Intelligent Living: The Smart Home and IoT

The Internet of Things

As IoT expands, one area where this technology will have the most profound impact will be in the home

Intelligent appliances you simply speak to, access to information that is embedded in your home, and sensor technologies that enable you to take control of every aspect of the spaces you live in, are the promise of IoT in the smart home.

According to research from Clutch, a leading B2B ratings and reviews firm, currently, 53% of people in the US own a smart home device. One-third (33%) plan to invest in a smart home device in the next three years.

Cost (26%) is the primary concern people have with smart home devices over security vulnerability (21%). Also, owners of smart devices think some smart home devices have cost benefits: More than half of people (53%) surveyed claim that smart home thermostats decrease utility costs. This is double the number who think a smart home thermostat increases utility costs (24%). Lowering utility costs (30%) is the primary benefit of owning a smart plug.

In their report, Accenture reveals: “The opportunities presented by the IoT, which consumers will access primarily through their smart homes, are vast. A new report from the World economic forum and Accenture says the IoT will add $14 trillion of economic value to the global economy by 2030. It estimates that increasing bandwidth and data usage could generate an additional $65 billion in operating profits for CSPs (Communications Service Providers).

“That’s a healthy increase, but only a small percentage of what’s at stake. The largest opportunities lie in providing the suite of consumer and enterprise applications and services that enable IoT to become a reality, potentially bringing in an additional $100 billion in operating profits across the industry by 2025.”

IoT in the home has the potential to transform industries. For businesses developing IoT products for the smart home, understanding the current consumer view of these devices is critical.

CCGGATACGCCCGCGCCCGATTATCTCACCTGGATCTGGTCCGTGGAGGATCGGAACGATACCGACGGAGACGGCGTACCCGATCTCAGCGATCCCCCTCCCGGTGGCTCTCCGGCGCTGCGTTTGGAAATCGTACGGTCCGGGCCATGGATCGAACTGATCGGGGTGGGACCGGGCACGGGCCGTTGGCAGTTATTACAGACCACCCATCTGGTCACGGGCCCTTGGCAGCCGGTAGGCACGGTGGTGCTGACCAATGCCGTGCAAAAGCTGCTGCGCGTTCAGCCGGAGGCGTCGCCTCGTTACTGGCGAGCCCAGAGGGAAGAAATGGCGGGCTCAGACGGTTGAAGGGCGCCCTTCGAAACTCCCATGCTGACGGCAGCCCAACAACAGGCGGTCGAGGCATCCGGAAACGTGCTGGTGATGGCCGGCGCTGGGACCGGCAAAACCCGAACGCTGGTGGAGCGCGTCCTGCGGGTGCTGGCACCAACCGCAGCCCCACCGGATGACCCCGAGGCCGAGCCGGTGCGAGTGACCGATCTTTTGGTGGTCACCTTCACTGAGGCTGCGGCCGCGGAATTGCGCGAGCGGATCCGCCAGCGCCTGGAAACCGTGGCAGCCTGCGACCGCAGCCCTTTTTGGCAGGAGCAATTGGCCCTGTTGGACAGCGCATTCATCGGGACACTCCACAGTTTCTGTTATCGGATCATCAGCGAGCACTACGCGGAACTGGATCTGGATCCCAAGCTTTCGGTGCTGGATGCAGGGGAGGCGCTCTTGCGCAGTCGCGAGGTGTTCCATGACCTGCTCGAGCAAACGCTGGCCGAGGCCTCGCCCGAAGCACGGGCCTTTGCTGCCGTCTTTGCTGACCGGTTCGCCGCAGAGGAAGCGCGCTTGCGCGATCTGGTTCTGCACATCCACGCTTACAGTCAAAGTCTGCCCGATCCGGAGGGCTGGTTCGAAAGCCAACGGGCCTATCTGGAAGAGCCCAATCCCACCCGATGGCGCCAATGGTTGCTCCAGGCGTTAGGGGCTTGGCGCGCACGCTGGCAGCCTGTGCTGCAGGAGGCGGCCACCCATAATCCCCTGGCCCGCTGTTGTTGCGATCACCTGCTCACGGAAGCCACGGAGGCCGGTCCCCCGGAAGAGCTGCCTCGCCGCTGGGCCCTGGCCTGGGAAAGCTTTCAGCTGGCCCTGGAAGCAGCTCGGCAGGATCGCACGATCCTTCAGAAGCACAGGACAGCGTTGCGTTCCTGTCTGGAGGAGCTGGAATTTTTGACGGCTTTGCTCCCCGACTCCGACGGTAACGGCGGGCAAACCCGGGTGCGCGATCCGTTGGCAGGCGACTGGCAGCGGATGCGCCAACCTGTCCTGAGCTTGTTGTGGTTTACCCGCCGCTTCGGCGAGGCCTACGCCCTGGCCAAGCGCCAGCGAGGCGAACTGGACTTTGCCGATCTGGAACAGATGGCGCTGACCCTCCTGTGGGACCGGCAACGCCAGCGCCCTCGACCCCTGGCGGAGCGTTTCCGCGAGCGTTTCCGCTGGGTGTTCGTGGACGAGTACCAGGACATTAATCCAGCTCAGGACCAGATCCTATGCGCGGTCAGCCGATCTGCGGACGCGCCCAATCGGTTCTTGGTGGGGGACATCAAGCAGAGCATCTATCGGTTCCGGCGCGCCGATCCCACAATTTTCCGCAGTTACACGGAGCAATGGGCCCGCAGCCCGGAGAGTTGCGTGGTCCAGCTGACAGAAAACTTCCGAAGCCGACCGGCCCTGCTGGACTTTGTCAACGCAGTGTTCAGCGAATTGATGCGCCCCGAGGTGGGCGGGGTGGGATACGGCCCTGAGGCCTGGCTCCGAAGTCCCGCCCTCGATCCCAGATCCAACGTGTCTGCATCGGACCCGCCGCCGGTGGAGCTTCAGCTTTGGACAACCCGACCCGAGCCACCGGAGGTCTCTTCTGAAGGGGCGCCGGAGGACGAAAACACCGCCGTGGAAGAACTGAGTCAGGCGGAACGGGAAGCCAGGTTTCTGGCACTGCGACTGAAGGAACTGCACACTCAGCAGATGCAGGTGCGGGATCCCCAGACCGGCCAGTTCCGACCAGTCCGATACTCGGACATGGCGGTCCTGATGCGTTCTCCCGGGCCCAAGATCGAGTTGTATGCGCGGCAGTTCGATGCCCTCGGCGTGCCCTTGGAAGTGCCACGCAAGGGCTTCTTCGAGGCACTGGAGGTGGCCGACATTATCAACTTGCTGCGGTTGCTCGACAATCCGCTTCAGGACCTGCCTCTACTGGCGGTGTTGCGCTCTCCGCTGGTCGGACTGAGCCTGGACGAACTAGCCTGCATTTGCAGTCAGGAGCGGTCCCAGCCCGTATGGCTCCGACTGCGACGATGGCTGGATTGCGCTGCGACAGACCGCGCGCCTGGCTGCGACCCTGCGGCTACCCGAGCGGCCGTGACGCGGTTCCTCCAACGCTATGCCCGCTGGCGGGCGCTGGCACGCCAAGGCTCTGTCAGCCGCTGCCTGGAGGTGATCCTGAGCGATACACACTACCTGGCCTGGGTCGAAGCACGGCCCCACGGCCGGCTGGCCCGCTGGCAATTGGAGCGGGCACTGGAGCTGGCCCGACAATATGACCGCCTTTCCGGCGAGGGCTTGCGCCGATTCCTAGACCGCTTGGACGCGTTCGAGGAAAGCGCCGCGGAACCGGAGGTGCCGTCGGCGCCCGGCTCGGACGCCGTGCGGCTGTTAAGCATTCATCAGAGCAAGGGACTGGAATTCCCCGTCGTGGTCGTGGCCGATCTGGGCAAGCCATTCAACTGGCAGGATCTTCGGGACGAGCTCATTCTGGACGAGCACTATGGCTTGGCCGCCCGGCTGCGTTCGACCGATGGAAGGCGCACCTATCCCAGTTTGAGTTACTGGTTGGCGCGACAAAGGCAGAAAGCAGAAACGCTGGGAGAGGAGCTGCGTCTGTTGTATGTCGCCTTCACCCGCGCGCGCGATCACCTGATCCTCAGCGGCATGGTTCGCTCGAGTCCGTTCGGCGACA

“We have observed the early phase of smart home with a lot of companies quickly entering, but often also quickly exiting the market,” Martin Pansy, CEO, Nuki Home Solutions told Silicon. “Now, big companies are starting to occupy their share of the market by developing leading smart home eco-systems. Without being connected to and interacting with other smart home solutions, most smart home products are not that smart at all. Therefore, customers are starting to demand this interoperability more and more. We may not yet be there, but in the long run, no company who is not open to integrating with others will be able to persist on the market.”

Your smart home

IoT in the home has been evolving for several years. Often, IoT is adopted simply because the device purchased has some form of voice control. For developers, the IoT market is expected to reach $11 trillion annually according to McKinsey.

Early players in the domestic IoT market include Nest and Hive for heating, lighting and security camera control. The Amazon Echo has seen massive success as the smart speaker is now the market leader in voice control. For many consumers, the Echo is their first experience of practical IoT. As the OEM market has adopted Amazon’s and Google’s voice control technologies into their products, voice as a control interface has become more familiar.